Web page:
Even in this – “germ-a-phobic” – world, most of us never stop and think about the bacteria that builds up on our makeup. We wash and sanitize our hands. We’re wary of touching surfaces in public places. We use wipes and other disinfecting cleaners all over our houses. Yet, we never think about cleaning the very products we place directly on our faces, lips and eyes; the entry-ways for bacteria and germs to get into our systems!
Check out the video here regarding germs and how to prevent them. (Click the play button to play video)
BeautySoClean is clinically proven to effectively remove bacteria from all makeup products in 10 seconds.
In a laboratory study Beauty So Clean was clinically proven to effectively remove Staphylococcus Aureus, Pseudomonas Aeruginosa and Escherichia Coli (E. coli). These bacterium were found on makeup from personal makeup bags and in-store tester displays.
Common Bacteria Found on Makeup Products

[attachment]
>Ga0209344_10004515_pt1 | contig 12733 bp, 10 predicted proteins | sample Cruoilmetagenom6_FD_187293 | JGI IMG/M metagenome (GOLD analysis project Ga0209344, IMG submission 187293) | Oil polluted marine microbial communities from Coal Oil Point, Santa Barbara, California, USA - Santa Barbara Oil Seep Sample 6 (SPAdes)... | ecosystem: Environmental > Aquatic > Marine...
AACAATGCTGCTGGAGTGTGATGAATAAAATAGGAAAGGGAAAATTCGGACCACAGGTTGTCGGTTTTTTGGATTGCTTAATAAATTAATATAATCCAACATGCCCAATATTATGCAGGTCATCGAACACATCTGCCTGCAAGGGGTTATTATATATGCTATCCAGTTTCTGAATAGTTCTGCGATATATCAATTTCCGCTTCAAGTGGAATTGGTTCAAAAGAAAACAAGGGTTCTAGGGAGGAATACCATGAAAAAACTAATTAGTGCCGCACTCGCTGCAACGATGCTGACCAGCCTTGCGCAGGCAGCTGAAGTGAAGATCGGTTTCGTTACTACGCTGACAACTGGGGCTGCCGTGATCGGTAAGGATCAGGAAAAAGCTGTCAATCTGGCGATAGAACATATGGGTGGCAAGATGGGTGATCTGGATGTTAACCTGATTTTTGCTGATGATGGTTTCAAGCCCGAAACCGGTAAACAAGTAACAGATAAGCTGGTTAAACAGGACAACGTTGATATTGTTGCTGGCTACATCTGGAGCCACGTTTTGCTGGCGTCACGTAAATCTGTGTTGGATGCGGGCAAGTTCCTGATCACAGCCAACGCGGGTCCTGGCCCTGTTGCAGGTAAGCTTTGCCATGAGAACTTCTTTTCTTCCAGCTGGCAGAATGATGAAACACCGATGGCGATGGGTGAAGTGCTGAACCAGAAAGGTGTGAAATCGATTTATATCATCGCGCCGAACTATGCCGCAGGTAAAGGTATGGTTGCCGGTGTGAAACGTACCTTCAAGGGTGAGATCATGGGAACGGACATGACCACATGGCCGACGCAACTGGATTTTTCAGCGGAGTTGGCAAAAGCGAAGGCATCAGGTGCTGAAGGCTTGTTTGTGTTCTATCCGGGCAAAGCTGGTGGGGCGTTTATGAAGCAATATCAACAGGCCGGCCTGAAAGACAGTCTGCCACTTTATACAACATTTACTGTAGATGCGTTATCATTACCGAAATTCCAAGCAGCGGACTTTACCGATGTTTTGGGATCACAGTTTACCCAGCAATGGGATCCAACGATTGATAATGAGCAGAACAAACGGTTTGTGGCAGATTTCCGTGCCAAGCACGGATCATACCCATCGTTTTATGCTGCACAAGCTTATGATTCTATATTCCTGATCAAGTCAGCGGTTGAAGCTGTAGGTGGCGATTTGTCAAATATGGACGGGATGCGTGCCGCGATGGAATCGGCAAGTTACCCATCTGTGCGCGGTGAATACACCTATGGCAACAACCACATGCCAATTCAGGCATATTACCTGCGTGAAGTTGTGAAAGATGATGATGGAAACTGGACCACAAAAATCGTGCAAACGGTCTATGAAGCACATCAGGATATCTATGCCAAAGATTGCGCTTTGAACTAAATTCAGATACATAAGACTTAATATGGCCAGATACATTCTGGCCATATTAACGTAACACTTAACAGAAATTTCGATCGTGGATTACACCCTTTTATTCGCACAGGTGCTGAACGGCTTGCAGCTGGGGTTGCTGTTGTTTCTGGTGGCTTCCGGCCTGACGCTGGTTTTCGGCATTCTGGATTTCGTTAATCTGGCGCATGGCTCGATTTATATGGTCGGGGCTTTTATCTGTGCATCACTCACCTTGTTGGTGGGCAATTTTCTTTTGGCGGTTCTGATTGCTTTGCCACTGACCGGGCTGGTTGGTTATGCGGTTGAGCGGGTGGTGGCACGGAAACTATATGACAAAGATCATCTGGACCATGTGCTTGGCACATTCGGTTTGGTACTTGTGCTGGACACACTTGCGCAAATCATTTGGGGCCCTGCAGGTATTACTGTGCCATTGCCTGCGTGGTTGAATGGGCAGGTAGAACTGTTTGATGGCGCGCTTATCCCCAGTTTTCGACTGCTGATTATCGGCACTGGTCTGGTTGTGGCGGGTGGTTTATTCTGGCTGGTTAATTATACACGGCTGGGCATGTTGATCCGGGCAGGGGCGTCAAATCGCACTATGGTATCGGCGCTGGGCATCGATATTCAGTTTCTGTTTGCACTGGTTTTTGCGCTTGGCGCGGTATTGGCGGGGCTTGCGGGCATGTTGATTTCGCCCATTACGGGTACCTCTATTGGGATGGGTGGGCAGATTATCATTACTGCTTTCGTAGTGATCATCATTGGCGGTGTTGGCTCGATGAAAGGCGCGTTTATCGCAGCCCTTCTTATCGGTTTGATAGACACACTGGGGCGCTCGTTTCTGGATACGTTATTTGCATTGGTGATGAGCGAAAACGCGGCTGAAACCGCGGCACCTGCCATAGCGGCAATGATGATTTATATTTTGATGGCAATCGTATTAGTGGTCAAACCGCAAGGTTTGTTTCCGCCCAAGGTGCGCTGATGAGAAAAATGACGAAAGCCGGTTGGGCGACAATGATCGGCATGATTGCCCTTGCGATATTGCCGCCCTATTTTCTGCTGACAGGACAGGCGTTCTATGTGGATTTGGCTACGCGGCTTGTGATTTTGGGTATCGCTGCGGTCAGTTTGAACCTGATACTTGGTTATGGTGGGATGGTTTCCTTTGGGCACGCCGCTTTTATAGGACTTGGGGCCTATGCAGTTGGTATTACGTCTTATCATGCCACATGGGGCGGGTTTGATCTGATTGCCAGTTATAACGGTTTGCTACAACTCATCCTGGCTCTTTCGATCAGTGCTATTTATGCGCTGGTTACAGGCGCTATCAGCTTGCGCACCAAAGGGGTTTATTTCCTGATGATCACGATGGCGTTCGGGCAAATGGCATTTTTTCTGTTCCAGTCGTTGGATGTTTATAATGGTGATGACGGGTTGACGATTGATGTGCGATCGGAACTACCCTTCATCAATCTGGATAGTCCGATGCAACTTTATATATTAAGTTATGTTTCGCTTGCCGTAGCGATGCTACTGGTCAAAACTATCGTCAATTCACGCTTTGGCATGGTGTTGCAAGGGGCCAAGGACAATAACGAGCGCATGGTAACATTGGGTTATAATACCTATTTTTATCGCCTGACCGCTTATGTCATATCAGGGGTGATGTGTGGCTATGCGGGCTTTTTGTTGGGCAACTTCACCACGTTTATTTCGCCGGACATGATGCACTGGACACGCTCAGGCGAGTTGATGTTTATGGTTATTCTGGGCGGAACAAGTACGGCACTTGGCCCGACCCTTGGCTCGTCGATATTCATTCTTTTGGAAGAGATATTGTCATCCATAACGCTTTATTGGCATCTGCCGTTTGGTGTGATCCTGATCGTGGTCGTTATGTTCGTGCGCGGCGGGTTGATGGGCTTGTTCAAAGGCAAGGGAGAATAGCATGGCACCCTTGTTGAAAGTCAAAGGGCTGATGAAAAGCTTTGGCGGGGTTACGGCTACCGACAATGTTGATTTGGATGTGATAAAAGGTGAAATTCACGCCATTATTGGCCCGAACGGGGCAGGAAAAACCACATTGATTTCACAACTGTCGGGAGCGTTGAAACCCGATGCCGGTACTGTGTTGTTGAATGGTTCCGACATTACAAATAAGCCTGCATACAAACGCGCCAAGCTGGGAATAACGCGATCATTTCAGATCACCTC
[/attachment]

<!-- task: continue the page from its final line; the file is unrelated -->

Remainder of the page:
Staphylococcus Aureus is a group of bacteria that can cause a multitude of diseases because of infection of various tissues of the body. Staphylococcus is more familiarly known as Staph (pronounced “staff”)
Pseudomonas Aeruginosa is an opportunistic bacterium that lives in soil, water, and even in environments like hot tubs and on cosmetic items.
Escherichia coli (commonly abbreviated E. coli) – is the name of a germ or bacterium, that lives in the digestive tracts of humans and animals.
Did You Know?
The natural oils from your within your skin carry bacteria to the skin’s surface to be cleaned away, but some of that oil stays behind. So, when you use your brush on your blush, apply to one cheek, then “double-dip” the same brush to do the other cheek, those oils (and their bacteria) are transferred onto the blush.
- A sudden, un-controllable sneeze or cough while applying makeup can leave germs and bacteria on the surface.
- The skincare products you use before makeup application can contain bacteria which then cross-contaminate your makeup (especially when using a sponge or a puff for application)
- The hands are always carrying bacteria and those bacteria are transferring into your products. (Particularly if you use your fingers to apply makeup!)
- Re-applying lipstick or lipgloss after eating could lead to food particles and possible bacteria on your lipstick.